Oxidizing Agent

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Oxidizing Agent

What does something like an oxidizing agent state in the world of science and chemistry? Has it got anything to do with oxygenation reagents and processes alike? Let’s find out the definition, its examples and its reacting properties in this article below.

Whenever I jump into the pool of scientific talks and write-ups, I very often get a nostalgic feeling of all the chemistry and physics lessons I had conned in my early days of schooling and college. Especially a subject like chemistry which was my fave though, but still was like a rocket science for a naive like me to crack each semester exam surfacing in every few months. I still remember comprehending the concept of atomic structures and isotopes, what are halogens, what is an oxidizer and things like that. I had even memorized the layout of the periodic table on the tip of my fingers. All of this still is perplexing for me to bounce in its glory. But as of now apart from gloating under that disregarded context, let’s stick our nose into the book for understanding an oxidizer in chemistry.

What is an Oxidizing Agent

Heading straight for the hills, the scientific definition is:
a – it is a chemical compound which easily transfers atoms of oxygen and,
b – in a redox chemical reaction, it is a substance that gains electrons.

Thus, the prompt definition would be:

“An oxidizing agent is cited as a chemical substance that readily transfers oxygen atoms or it is a substance that gains electrons in a redox chemical reaction.”

This is the technical definition of knowing what exactly is an oxidizer. The two cases that are stated above have a very simple inference, i.e., the oxidant is getting reduced in the chemical process and likewise. It works both ways; an oxidizing agent is reduced and a reducing agent is oxidized. Studies have proven that an oxidizer normally pair with the reducing agents, which are substances that gain electrons in a redox (oxidation-reduction) reaction. Many claims under this subject have also proven that such agents are called oxygenation reagents, because it exhibits properties of oxygen-atom transfer in a particular reaction. The fundamentals of oxygenation are very common and simple, wherein every metal and most non-metals get oxidized to a point of magnitude. Adding content in the same breath, the properties also state that all the atoms in a given molecule can be easily assigned an oxidation number. This oxidation number consequently changes when an oxidant acts on a given substrate. Thus, in a redox reaction, there is a possibility for the oxidation number to change under reacting circumstances.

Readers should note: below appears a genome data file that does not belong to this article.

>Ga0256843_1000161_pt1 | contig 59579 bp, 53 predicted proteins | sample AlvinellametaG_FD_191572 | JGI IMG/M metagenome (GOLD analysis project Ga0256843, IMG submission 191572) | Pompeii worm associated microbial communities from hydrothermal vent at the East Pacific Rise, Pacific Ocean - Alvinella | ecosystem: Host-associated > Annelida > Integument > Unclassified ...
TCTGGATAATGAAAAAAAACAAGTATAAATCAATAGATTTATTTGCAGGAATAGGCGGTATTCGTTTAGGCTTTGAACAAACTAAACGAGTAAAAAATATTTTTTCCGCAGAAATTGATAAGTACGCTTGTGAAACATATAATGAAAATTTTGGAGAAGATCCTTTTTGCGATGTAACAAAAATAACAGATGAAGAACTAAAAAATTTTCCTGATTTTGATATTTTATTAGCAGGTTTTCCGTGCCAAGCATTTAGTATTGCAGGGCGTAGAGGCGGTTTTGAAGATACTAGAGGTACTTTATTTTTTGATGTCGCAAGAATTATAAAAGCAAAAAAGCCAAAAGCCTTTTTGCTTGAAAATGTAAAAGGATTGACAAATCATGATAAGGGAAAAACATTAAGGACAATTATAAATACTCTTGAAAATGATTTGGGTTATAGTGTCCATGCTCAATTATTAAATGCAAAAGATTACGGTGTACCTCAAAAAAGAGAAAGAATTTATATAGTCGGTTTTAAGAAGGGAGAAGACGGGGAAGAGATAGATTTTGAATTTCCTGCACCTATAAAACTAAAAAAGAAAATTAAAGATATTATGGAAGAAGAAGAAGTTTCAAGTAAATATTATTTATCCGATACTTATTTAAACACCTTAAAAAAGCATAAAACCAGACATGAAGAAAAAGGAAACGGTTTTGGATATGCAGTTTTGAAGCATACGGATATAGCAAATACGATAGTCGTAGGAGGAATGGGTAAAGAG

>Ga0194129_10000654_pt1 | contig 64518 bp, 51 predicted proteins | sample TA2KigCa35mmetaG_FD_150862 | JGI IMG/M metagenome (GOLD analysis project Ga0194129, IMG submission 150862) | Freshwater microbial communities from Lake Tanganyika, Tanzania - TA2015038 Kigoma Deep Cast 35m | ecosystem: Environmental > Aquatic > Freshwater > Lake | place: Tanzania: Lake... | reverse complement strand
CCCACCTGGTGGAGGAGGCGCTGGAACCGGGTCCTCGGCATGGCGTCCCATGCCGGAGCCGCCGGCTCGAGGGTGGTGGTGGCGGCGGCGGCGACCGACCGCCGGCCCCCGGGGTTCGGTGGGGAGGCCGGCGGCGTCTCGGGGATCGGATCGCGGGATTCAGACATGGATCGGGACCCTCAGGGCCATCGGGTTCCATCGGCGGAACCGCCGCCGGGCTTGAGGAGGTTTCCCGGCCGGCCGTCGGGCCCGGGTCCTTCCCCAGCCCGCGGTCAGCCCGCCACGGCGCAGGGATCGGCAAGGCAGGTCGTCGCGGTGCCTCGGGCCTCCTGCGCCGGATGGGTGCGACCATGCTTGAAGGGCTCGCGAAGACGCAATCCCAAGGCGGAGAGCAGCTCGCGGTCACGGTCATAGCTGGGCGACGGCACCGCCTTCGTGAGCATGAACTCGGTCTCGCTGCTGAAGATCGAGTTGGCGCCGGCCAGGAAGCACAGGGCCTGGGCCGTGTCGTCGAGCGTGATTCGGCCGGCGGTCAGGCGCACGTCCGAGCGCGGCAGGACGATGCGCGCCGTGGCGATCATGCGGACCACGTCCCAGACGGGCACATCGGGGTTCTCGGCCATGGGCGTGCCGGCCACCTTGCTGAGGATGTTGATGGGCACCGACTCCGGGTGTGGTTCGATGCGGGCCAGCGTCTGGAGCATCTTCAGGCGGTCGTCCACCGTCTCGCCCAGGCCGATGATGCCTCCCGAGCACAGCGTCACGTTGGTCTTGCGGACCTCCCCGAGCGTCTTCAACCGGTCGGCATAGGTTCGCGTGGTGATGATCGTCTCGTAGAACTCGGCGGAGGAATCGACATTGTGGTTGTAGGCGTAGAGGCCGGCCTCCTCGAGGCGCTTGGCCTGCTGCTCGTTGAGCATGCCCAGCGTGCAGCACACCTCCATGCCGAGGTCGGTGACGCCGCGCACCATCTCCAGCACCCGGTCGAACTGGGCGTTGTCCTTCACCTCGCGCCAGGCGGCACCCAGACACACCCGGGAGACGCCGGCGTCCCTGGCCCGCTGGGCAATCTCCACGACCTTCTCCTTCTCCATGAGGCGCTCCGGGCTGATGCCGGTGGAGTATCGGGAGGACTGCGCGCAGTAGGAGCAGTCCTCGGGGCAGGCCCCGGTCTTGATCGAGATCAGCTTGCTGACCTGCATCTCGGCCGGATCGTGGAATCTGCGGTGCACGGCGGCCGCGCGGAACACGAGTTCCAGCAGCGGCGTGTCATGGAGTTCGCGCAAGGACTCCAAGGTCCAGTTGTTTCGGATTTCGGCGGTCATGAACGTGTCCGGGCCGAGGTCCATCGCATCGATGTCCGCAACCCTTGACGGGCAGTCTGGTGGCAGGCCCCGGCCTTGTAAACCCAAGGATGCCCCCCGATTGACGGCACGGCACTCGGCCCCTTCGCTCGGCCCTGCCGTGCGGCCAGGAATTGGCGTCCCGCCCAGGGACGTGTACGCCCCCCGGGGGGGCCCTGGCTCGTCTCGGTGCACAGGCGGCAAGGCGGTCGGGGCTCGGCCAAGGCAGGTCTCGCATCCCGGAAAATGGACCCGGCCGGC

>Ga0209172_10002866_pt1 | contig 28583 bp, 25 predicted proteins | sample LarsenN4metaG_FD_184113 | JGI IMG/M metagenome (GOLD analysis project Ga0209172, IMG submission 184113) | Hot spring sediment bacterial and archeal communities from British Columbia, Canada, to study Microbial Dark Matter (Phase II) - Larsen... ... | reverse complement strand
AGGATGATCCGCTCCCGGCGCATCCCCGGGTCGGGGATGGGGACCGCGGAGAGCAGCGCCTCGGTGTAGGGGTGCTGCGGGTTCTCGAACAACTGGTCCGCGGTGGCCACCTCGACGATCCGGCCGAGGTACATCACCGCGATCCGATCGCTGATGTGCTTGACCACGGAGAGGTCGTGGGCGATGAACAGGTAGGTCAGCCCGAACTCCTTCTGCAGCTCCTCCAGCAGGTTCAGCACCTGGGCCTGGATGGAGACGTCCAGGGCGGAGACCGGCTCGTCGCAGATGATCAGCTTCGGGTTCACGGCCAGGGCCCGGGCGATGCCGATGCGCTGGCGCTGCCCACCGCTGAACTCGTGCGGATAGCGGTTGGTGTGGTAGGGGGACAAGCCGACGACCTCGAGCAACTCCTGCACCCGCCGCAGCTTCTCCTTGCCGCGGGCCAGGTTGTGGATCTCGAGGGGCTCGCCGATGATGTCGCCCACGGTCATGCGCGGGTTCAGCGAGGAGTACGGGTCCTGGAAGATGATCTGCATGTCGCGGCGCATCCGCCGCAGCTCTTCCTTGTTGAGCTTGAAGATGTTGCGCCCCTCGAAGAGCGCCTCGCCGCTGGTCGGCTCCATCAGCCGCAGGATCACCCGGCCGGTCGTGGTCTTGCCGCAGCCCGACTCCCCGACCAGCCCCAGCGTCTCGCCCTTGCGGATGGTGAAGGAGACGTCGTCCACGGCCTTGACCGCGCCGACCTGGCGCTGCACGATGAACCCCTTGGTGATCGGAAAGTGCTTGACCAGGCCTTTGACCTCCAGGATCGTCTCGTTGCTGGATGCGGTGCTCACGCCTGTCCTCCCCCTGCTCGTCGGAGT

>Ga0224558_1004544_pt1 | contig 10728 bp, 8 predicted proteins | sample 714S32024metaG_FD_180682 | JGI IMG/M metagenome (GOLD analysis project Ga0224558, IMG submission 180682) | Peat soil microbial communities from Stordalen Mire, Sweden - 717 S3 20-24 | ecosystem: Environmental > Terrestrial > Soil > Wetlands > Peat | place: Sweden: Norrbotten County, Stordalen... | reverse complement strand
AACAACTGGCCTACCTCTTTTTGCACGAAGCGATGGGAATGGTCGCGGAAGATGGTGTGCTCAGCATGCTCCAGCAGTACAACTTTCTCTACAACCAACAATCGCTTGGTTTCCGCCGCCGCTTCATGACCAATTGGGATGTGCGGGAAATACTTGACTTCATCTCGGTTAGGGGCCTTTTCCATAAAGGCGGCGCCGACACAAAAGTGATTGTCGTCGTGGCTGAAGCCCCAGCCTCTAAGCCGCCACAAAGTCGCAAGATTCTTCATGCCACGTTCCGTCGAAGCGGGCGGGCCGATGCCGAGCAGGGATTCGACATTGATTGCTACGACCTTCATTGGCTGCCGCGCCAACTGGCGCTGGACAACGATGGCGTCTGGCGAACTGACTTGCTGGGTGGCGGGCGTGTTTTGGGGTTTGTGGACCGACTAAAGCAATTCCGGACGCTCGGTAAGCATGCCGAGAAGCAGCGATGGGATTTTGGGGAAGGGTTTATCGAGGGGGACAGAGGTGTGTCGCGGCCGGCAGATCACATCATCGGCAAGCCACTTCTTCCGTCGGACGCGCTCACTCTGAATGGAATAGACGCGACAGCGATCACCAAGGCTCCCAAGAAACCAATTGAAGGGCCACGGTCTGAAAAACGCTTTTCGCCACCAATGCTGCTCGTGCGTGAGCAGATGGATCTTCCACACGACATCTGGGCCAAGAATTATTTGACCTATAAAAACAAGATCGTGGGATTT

Now before we move ahead to the examples, let us glance at some common oxidizers from the flyspeck list below.

Common Oxidizers

  • Oxygen (O2)
  • Fluorine (F2)
  • Ozone (O3)
  • Chlorine (Cl2)
  • Iodine (I2)
  • Bromine (Br2)
  • Nitric Acid (HNO3)
  • Chlorate (CIO3)
  • Hypochlorite (OCI)
  • Dichromate (Cr2O72-)
  • Chromate (CrO42-)
  • Chromium Trioxide (CrO3)
  • Permanganate (MnO4)
  • Manganate (MnO42-)

Out of all these, some have properties which are strong and others are simply the best agents in a chemical reaction. Therefore, here are some agents assorted in each category.

Strongest Oxidizing Agents

Molecules, atoms and ions which have an extraordinary affinity of electrons act as good oxidizers. For instance, an element like fluorine (F2) is known to be the strongest in the lot. The reason being that chemical elements like asbestos, metals, quartz, and even water bursts out into flames in the presence of fluorine. Other strongest agents include O2, O3, Cl2, MnO4, CrO42-, Cr2O72- ions, HNO3, H2SO4 (sulfuric acid) and HClO4 (perchloric acid). All of these compounds are stated as the strongest oxidizers because their atomic states continue to increase, they continue to become even more electronegative.

Example: Here is an example for the category of strong compounds. The observer has to identify the role of permanganate ion in this given reaction.

Reaction: 2 MnO4(aq) + 5 H2C2O4(aq) + 6 H+(aq) —–> 10 CO2(g) + 2 Mn2+(aq) + 8 H2O(I)

What we observe is that permanganate ion is reduced to Mn2+ ion and oxalic acid is oxidized to CO2.

Oxidation: H2C2O4 —–> CO2

Reduction: MnO4 —–> Mn2+

Result: Here, the permanganate ion removes all the electrons from the molecules of oxalic acid and thereby, oxidizes oxalic acid. The best agent here is MnO4 because, it gives up all the electrons in the reaction and reduces to Mn2+, the reducing agent being oxalic acid.

Well, in conclusion, I would only like to say that, the process of oxidation and the role of an oxidizer simply depends on the amount of oxygen as an element present in the atmosphere and also in the nature of the reacting materials it behaves with.

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